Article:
Madisonville City Council candidates stated their case on Wednesday night at a forum sponsored by the African-American Coalition of Hopkins County.

Ward 2 candidate Jimmy Young Jr. (I), Ward 3 candidates Amy Sherman (D) and Adam Townsend (I), Ward 4 candidates Amy Watson Cruz (R) and Larry Noffsinger (D) and Ward 6 candidates Glenda Wade (I) and Chad Menser (R) all spent time telling their back story about their time in Madisonville.

Each candidate had a chance to answer the first question about their decision to run for office.

Cruz said it is something she has wanted to do for years, and that she wanted to see diversity on the council.

For Wade it was to honor former Ward 6 Councilman Bobby Johnson who died this year.

“He would listen, and I personally feel that in order to honor this man, that I admired, that I would run and would let citizens decide,” she said. “I sit here believing this city can show diversity.”

Mesner spoke about his time as part of Leadership Hopkins County and his involvement in the Hopkins County Young Professionals group serving as president.

“I saw more issues that needed to be addressed,” he said.

Townsend said the discussion of restaurant taxes six years ago is what sparked his interest in city government.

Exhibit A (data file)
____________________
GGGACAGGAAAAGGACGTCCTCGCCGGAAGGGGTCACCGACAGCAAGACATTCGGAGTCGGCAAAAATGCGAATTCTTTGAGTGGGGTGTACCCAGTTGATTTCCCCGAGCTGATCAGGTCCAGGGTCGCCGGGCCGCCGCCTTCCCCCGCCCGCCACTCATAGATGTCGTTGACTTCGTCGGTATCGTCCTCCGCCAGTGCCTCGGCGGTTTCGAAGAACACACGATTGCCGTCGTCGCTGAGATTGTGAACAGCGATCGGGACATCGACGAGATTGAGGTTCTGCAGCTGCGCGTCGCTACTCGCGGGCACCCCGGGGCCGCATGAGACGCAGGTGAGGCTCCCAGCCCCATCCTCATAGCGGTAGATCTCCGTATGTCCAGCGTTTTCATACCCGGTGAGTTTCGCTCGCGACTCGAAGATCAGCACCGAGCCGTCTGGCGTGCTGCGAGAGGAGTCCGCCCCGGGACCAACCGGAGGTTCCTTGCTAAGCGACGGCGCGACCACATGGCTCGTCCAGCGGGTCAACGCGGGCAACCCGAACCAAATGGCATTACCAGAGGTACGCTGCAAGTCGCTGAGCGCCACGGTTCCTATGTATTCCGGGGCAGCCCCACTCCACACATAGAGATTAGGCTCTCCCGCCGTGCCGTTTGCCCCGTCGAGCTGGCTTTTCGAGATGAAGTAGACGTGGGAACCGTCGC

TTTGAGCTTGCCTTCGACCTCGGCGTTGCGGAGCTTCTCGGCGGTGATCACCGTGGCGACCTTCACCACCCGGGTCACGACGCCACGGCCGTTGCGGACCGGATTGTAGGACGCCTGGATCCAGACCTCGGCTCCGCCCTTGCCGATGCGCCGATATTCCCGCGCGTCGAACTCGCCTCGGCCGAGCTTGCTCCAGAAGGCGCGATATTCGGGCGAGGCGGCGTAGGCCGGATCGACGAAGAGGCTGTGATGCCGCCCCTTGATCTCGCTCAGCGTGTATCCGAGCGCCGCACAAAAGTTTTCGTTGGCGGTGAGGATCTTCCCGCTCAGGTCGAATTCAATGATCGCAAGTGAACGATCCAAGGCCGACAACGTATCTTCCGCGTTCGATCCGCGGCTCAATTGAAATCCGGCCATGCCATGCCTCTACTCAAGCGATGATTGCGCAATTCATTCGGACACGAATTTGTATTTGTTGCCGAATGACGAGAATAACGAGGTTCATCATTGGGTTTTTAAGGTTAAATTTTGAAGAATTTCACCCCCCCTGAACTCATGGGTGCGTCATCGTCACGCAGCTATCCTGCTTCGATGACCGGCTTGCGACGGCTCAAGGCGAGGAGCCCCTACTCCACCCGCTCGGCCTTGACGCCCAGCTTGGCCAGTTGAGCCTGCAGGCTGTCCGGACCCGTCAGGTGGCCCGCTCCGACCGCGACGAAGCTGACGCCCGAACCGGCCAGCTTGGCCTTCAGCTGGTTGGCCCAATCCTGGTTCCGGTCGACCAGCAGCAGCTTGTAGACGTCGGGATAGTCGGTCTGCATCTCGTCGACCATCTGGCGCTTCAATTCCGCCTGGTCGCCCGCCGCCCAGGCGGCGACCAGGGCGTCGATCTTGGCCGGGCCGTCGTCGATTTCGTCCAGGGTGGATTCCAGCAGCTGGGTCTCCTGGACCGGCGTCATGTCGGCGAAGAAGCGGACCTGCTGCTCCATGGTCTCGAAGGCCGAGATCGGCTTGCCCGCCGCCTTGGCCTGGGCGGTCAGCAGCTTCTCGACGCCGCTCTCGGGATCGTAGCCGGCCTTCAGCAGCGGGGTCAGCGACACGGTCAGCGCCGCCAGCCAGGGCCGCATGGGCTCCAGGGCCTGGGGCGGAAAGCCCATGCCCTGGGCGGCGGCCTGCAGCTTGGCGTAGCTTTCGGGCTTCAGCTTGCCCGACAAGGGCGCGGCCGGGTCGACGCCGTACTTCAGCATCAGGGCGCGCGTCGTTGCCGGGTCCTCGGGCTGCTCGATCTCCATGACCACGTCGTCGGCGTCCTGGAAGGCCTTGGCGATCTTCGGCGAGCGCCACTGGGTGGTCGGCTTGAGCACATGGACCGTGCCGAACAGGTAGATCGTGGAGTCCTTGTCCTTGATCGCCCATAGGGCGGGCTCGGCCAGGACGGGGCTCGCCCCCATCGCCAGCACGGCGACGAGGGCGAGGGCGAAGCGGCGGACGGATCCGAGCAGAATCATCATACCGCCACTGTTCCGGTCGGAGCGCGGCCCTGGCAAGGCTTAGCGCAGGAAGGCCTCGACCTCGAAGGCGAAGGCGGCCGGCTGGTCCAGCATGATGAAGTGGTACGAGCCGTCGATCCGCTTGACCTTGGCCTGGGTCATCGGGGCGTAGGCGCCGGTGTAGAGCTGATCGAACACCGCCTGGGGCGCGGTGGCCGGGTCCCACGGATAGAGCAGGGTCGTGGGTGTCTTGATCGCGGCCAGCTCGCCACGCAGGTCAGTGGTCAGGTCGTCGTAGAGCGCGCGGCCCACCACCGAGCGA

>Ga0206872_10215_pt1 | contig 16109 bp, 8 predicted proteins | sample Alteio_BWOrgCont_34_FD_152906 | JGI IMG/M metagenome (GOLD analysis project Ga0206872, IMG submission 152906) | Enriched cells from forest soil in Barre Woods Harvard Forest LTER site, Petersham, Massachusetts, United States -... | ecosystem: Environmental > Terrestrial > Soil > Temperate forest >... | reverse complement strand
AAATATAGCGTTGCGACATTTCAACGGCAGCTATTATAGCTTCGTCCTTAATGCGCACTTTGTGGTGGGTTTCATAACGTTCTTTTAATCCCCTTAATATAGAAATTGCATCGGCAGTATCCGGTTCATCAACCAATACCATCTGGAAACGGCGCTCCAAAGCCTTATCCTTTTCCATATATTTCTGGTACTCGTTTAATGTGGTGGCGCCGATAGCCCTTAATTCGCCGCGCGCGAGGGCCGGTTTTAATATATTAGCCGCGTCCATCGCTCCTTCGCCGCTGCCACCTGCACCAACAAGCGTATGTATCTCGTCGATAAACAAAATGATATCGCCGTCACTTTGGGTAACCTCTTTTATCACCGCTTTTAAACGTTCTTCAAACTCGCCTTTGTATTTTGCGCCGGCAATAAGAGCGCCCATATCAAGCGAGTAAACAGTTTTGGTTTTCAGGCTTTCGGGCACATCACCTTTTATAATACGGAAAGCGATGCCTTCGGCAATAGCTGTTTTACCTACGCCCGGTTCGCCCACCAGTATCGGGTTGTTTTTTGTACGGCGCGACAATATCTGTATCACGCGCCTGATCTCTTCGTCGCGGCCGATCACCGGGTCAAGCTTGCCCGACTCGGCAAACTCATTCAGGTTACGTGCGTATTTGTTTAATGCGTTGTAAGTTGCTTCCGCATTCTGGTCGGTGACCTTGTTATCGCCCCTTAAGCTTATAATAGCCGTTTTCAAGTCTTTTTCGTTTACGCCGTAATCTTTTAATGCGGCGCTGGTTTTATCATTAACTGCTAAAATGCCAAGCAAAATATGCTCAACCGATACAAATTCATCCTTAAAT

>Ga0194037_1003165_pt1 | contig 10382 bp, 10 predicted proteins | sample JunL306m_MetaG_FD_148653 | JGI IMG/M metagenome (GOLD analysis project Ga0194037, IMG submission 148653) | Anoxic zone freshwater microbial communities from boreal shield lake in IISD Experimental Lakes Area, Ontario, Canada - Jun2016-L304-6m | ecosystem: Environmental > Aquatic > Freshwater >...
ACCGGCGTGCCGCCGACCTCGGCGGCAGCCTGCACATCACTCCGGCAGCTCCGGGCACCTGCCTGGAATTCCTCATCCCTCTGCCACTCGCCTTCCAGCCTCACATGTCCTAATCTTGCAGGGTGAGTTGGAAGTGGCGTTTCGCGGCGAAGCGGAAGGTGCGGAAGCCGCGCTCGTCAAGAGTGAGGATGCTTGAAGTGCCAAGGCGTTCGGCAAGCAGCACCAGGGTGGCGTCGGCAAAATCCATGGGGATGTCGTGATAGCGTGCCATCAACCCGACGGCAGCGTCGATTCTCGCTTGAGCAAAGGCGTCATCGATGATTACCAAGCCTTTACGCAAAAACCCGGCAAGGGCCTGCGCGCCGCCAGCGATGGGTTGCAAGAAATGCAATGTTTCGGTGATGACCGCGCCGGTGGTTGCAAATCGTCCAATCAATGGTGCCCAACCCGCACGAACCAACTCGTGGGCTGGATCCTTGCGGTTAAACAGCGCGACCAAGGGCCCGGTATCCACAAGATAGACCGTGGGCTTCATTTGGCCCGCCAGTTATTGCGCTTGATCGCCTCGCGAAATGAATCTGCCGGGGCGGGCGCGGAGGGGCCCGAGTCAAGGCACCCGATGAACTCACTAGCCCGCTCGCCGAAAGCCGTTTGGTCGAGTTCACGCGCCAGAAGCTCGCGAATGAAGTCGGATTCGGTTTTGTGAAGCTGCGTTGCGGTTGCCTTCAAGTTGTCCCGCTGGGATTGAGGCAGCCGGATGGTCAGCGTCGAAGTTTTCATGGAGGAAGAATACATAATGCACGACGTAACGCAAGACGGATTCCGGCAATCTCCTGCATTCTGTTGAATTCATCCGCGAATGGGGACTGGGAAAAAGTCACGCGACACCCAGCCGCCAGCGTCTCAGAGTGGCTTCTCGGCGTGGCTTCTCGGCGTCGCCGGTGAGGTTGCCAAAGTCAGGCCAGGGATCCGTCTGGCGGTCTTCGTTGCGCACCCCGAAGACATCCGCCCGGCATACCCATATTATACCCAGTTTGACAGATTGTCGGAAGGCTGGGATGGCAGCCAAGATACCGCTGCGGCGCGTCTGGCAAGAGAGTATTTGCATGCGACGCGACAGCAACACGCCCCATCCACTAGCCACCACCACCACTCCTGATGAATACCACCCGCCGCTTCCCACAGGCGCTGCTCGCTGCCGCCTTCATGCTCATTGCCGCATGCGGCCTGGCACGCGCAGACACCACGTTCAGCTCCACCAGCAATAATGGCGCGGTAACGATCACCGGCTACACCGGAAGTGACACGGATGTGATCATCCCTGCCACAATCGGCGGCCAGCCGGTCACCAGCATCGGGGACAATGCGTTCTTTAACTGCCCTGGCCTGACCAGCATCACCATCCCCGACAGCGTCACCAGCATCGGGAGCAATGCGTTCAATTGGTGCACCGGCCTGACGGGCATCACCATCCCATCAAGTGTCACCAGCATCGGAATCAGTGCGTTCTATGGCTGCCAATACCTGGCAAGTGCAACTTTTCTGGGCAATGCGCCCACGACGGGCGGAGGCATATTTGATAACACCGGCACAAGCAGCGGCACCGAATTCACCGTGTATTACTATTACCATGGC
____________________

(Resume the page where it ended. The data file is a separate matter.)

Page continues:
After going to meetings and educating himself, Townsend said he wanted to know more about other issues.

“I thought we needed a more true open government,” he said. “Transparency is the most important thing for local governments. It helps us as representatives to do our job better.”

Sherman said she had been in Madisonville her whole life.

“The main reason I decided to run is that when decisions are being made, there should be a clear representative of everyone in the community,” she said. “I know what it feels like to not feel like I’m being represented properly. We can’t always sit on the sidelines, you have to step out and say that you are going to be the change in the community you want to see.”

When asked about their qualifications to be on city council, Young used his experience as a business owner who started it from the ground up as a way to stand out.

“I think I can get out and listen to the community and bring in what they are saying,” he said, adding that learning more about operations of government would be something he would have to do, but is something he would be willing to do.

“If you can solve one problem, you feel like you have done something,” said Noffsinger.

Race relations was also discussed as each candidate was asked about the treatment of people of color and their position on the issue.

Menser shared a story about a friend of his, an African-American, who returned to Madisonville to join the police department.

“That is the most respectable thing you can do,” he said. “He came back to make a difference. I see his leadership and hope it expands.”

Wade said she has lived it and knows the mistreatment.

“We are a people of strength,” she said. “We are people who are learned and well educated. I think you must become sensitive and treat us as human beings. We want success, citizenships, we want the courts to uphold the laws, and we want justice for all.”

Townsend said the conversations are uncomfortable but are needed.